Homeland Security Watch

News and analysis of critical issues in homeland security

January 29, 2013

We can do better

Filed under: Aviation Security,General Homeland Security — by Christopher Bellavita on January 29, 2013

Today’s post is written by Max Geron, a law enforcement official I work with occasionally.


Atlantic correspondent James Fallows wrote the other day about the lawsuit filed by Shoshana Hebshi, an American citizen who, according to her complaint, was a passenger on a Frontier Airlines flight on September 11, 2011.

Another passenger(s) reported that Hebshi and two other passengers, who the reporting passenger didn’t know, “looked suspicious” or were “acting suspicious.”

Hebshi described how she was arrested and forcibly removed from the plane, made to submit to a strip search and several hours of detention and interrogation. According to a complaint filed by the ACLU, the FBI has since publicly stated that Ms. Hebshi was not involved in any suspicious activity.

The question I pose to homeland security leaders at all levels and the enterprise as a whole is: Can we not do better than this?

The Hebshi incident is an example of the lingering effects of terrorism, and these effects are not restricted to air travel.

First comes the loss of infrastructure and loss of life. What subsequently follows is the loss of peace of mind and consequently the loss of freedoms.

I understand the mandate to be cautious. I’ve done that. I’ve erred on the side of caution in the performance of public safety. But just as in the case of police chases where — in essence — the courts said “Law Enforcement, you are the experts and you should know better when to terminate a pursuit for the safety of others,” so too do I see us needing to say to our homeland security enterprise that “Sorry, it’s 9/11 and everyone’s pretty jumpy” is not a valid reason for depriving someone of their civil liberties and subjecting them to a humiliating strip search.

Consider the security checks Shoshana Hebshi had already gone through and the fact that this wasn’t another case of a traveler making a scene at a TSA checkpoint. In this instance the authorities came to her well after she had been cleared for boarding and was, according to her, minding her own business.

The most glaring fact is she was never charged nor was she even hinted at having done anything wrong.

So how do we do both? How do we maintain the requisite level of protection from the terrorists while still maintaining civil liberties and dignity?  How do we instill in our people, the “do-ers” of homeland security, a different or perhaps a more focused set of values? Values that say while there may be a threat and we must investigate, we equally need to be discriminating and unwavering in the protection of our citizens’ rights and dignity.

Consider President Obama’s inaugural speech on January 21, 2013. He said, “We, the people, still believe that every citizen deserves a basic measure of security and dignity….” [Emphasis added]

So where do we begin?

First of all ask yourself, how well do you know your personnel and what their values are?  How would they have handled a similar situation?

I would suggest that you engage your personnel in conversations and ask them how they would handle situations such as these. You may be surprised by their answers.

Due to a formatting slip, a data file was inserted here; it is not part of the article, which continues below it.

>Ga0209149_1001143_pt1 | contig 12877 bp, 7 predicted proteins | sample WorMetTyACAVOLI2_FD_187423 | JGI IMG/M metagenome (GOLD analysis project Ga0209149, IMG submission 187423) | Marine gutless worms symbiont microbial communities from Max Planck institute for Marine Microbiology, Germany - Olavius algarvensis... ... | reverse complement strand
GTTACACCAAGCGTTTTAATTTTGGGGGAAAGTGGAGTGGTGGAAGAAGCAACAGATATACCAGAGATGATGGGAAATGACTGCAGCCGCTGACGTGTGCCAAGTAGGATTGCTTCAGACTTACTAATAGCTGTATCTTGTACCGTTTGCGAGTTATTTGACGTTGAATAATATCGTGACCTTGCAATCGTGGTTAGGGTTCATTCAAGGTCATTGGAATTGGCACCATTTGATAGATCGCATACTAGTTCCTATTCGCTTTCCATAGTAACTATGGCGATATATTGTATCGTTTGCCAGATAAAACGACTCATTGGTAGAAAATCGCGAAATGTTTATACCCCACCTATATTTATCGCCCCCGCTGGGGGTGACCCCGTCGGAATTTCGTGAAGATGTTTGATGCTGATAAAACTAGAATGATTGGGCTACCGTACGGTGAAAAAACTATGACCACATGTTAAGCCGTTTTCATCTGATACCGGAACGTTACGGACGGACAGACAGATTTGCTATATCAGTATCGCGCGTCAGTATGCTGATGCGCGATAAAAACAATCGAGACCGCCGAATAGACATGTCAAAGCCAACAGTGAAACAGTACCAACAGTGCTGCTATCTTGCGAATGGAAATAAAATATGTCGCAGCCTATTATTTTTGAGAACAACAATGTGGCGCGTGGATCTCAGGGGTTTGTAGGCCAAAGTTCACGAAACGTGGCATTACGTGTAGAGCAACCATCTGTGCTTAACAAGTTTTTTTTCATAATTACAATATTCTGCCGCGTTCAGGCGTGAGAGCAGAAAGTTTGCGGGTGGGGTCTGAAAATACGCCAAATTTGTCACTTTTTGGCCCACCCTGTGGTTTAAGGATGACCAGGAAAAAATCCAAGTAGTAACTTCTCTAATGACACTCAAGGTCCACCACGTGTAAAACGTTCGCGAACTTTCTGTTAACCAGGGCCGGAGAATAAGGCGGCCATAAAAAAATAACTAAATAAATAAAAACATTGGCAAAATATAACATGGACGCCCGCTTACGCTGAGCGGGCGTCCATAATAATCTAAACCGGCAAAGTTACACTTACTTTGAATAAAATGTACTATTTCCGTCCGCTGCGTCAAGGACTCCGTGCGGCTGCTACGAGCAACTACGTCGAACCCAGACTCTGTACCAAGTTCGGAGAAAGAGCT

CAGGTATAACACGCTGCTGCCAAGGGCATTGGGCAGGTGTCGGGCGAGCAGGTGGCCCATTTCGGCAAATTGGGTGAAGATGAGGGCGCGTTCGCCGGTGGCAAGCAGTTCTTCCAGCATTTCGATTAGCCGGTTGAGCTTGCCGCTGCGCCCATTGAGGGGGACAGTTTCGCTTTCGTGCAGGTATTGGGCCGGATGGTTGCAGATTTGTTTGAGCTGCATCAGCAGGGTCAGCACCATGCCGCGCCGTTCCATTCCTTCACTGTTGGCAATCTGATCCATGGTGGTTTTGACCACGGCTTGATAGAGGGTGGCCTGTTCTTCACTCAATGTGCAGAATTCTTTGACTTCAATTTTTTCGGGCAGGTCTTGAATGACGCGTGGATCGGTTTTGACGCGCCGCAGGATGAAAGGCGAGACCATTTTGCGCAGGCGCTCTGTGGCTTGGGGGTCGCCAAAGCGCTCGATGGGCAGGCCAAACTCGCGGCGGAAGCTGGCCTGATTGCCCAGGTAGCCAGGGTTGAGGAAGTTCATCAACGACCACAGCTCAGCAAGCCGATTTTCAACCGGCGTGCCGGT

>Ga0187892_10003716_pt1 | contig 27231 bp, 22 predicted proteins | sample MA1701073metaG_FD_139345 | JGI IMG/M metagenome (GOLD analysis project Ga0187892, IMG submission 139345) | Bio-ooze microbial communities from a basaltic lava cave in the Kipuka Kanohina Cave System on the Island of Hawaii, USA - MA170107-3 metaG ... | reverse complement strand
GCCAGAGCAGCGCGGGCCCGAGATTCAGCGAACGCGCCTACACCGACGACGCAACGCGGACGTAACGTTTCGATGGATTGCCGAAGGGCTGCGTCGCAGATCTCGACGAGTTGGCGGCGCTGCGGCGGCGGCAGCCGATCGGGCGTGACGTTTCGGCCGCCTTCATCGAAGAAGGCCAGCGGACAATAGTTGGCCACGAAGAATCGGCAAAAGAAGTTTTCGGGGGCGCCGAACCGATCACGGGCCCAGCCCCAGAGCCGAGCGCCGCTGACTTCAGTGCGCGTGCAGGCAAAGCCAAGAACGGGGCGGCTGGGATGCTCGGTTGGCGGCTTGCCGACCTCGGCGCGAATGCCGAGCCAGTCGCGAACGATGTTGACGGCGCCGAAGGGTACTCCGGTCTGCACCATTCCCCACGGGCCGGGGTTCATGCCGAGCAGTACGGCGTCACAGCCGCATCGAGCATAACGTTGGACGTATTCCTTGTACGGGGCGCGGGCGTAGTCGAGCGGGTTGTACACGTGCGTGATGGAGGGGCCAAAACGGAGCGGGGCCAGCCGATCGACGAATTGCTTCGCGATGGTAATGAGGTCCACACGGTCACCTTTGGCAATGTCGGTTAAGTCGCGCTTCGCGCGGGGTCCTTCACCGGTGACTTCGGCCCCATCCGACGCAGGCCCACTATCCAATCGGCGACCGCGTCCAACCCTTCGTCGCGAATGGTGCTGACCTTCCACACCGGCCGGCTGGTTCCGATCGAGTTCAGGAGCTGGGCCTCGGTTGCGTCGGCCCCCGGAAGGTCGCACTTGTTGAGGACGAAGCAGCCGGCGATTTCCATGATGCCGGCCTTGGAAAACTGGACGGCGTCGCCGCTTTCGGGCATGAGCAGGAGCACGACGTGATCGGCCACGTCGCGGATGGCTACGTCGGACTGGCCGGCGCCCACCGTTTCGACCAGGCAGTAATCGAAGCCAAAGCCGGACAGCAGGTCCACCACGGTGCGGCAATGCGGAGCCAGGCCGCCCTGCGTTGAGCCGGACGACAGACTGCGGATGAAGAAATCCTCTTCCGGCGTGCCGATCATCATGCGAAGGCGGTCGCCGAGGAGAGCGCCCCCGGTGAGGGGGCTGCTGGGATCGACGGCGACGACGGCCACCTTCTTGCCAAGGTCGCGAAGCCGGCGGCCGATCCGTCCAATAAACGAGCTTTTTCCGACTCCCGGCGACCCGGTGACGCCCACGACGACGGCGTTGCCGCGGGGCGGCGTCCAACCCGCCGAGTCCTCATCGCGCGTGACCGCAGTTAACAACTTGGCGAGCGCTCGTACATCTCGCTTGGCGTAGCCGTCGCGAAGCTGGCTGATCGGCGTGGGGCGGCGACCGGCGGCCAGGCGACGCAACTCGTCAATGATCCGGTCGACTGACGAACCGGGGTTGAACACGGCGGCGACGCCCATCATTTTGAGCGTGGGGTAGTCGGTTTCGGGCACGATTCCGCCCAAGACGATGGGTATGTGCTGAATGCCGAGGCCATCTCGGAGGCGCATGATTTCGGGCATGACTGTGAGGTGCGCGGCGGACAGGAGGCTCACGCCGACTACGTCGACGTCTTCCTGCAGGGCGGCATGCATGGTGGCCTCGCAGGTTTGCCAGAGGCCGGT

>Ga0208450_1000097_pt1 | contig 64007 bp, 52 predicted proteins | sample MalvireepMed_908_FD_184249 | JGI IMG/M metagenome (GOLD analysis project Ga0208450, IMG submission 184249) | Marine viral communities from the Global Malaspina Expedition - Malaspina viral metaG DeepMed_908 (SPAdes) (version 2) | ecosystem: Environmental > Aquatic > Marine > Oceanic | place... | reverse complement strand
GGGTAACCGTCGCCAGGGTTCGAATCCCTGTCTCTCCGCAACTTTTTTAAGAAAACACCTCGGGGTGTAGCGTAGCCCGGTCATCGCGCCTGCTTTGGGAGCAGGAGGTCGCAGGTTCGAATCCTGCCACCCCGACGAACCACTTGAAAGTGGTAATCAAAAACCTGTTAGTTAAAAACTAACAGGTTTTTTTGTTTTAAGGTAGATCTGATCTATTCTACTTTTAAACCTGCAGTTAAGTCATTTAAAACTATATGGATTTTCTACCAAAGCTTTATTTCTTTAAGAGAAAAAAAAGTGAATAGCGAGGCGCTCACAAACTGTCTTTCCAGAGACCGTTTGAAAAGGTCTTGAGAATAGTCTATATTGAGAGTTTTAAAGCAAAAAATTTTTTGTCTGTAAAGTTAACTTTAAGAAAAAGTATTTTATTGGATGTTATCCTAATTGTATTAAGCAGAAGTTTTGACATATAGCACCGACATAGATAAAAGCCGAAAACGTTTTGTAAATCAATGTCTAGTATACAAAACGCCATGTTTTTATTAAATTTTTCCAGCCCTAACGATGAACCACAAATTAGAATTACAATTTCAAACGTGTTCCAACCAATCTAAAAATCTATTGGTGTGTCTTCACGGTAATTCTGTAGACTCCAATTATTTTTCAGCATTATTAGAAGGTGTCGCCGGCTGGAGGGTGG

Secondly, it’s imperative that your organization and you communicate your values to your agents and employees. Do not expect them to get it by osmosis. We all need to be reminded, time-to-time of what’s important.

That leads me to my final suggestion. Make these conversations or interactions a regular part of your leadership legacy.   Our decisions and our actions form our legacy, the same is true for our organizations. I submit that the more we can do that, the less often interactions like those described by Ms. Hebshi will occur.

However we do it — whether with training on values-based decision making, procedural means, hiring criteria, or some other way — we should all agree that it come sooner rather than later.

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Comment by William R. Cumming

January 29, 2013 @ 9:52 am

So what was the activity found to be suspicious? What was the basis of determining the credibility of the passenger who reported the incident and were they interviewed before or after reporting or after landing?

In other words what was the basis for determining probable cause for the detention?

Comment by Max G.

January 30, 2013 @ 12:28 am

According to the AP, “…the crew reported that two people were spending “an extraordinarily long time” in a bathroom,”

According to Ms. Hebshi’s Blog: “…someone on the plane had reported that the three of us in row 12 were conducting suspicious activity.” and referring to a statement by an agent to her “It’s 9/11 and people are seeing ghosts. They are seeing things that aren’t there.” He said they had to act on a report of suspicious behavior, and this is what the reaction looks like.”

Finally according to the suit filed: “…some flight attendants and passengers noticed that the two men
seated in Ms. Hebshi’s row were acting in a way that they considered to be suspicious.
Specifically, these flight attendants and passengers alleged that the men went to the restroom
around the same time and each spent ten, fifteen or twenty minutes there. Some passengers and
flight attendants also reported that the men were standing in the aisle for long periods.”

I have seen nothing from the FBI or other agencies.

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